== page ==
Director of publications
Pierre Barthélemy, Marion Gourdin, Carine Antunes
La protection de la nature outre-mer : un droit encore peu avancé, by Lucile Stahl
An article written within the framework of the partnership between IDDRI and the Fondation d'Entreprise Hermès on laws concerning the protection of overseas nature. France’s overseas departments and territories are a perfect illustration of the current biodiversity crisis, marked by the extinction of different species and the fragmentation of natural habitats, which are being reduced to shreds. Laws on the protection of nature have certain singularities there in relation to metropolitan law. The effectiveness of environmental law particularly depends on its capacity to take into account the original and fragile elements of overseas biodiversity, such as endemism or specific richness. However, it seems that nature conservation is coming up against legal limitations, resulting in minimal consideration of overseas biodiversity in terms of status of protected species. In this field, the potential of environmental law is therefore far from exhausted. [Find out more]
The EU Climate and Energy Package: Elements to assess its current performance and suggestions on the way forward, by Sophie Galharret and Emmanuel Guérin.
This analysis was released to support the discussions of the European Dialogue session in Venice in October 2010. The European Dialogue is an initiative coordinated by IDDRI, CEPS (Brussels) and FEEM (Milan). During three sessions in 2010, the Dialogue discussed critical issues on climate change and energy policies with key decision-makers of the Commission, national governments, European industries and NGOs. Discussions focused on the impact of the Copenhagen agreement on EU strategy, instruments to drive transformation at EU level, with particular attention given to the transport sector, along with financial and solidarity issues. The last session of the Dialogue was devoted to elements of a new EU strategy at the international level and the development of a new vision for EU domestic policies. This paper provides an assessment of the performance of existing energy and climate policies and suggests avenues to improve or complement the Climate and Energy Package. [Find out more]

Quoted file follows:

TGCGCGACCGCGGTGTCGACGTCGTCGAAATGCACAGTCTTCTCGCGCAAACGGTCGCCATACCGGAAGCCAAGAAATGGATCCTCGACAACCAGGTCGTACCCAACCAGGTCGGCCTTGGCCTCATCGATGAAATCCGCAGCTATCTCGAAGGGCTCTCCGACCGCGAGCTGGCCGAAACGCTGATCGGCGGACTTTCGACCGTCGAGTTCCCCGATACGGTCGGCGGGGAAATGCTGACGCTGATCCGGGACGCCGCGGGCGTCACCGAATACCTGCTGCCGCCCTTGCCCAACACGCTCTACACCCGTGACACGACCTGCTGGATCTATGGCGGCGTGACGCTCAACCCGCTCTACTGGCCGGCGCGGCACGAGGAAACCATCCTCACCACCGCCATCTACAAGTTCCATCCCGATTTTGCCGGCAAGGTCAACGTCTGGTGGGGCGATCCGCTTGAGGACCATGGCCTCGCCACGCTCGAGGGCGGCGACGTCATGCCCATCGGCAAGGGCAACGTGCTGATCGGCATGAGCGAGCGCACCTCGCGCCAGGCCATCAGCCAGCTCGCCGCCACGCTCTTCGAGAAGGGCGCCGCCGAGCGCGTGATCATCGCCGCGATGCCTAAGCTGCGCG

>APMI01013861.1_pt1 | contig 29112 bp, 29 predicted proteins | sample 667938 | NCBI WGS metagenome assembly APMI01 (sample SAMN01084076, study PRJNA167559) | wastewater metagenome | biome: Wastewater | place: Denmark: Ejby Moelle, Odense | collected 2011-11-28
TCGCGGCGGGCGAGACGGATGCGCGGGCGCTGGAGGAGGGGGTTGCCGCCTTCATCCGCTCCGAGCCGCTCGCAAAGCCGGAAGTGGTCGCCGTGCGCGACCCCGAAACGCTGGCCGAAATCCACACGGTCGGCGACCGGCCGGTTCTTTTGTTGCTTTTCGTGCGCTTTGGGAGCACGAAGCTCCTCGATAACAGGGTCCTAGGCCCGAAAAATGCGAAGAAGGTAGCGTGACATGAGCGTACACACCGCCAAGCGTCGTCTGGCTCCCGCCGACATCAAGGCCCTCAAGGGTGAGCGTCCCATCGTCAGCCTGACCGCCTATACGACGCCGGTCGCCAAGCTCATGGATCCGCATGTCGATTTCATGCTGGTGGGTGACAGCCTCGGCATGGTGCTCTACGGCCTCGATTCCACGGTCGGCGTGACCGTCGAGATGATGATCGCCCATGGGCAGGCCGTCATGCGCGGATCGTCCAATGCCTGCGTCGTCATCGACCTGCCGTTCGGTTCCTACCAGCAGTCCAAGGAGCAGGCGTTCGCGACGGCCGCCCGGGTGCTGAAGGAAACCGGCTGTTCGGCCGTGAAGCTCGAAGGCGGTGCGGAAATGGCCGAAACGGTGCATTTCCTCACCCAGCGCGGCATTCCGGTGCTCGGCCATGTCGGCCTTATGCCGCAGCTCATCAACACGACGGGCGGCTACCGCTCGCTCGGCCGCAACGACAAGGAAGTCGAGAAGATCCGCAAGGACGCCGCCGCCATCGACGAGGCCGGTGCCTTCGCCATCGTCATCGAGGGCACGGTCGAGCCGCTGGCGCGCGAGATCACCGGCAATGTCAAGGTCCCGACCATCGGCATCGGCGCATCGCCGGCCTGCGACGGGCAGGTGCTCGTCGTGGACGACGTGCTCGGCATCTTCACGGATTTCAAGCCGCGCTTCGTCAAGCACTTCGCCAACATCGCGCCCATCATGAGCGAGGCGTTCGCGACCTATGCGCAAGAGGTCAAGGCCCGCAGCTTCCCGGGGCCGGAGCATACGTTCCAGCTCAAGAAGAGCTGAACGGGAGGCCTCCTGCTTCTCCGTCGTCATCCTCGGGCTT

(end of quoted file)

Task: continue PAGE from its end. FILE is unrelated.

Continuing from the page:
Chinese renewable energy and technology policies: Legal compatibility with WTO rules & Economic interactions with other countries’ climate and industrial policies, by Emmanuel Guérin and Joseph Schiavo.
The United States Trade Representative accused China of violating WTO rules, and formally filed a complaint with the WTO on 22 December 2010, contesting a specific subsidy to wind power manufacturing. The United States has requested dispute settlement consultations with China, and if these consultations fail, a Dispute Settlement Body (DSB) will be formed to resolve the dispute. The purpose of this paper is not, however, to guess what the findings and conclusions of the DSB will be before it submits its final report, nor is it to say what these should be. This paper will analyse Chinese renewable energy and technology policies both in the light of the balance between pull policies (supporting the production of electricity through renewable energy sources) and push policies (supporting the production of corresponding technologies), and within and across countries, as it is of paramount importance to create the necessary conditions for renewable energy support to really contribute to the global effort to reduce GHG emissions. [Find out more]
Les zones marines protégées en haute mer dans le cadre de la Convention OSPAR : état des lieux et perspectives d’avenir, by Julien Rochette and Elisabeth Druel.
The international community recently confirmed the importance given to marine protected areas by adopting a Strategic Plan in Nagoya in 2010 whose objective 11 provides for the creation of a network of marine protected areas by 2020 covering at least 10% of coastal zones and oceans. Moreover, the Parties to the OSPAR Convention took the initiative to create six high seas marine protected areas. However, simply designating marine protected areas will not be enough; this must be followed by the adoption of binding management plans, which are adapted to the threats facing ecosystems and are widely enforceable. The aim of this article is precisely to highlight a number of difficulties and uncertainties – scientific, technical, legal and political – that must be removed over the next few months in order to achieve this. [Find out more]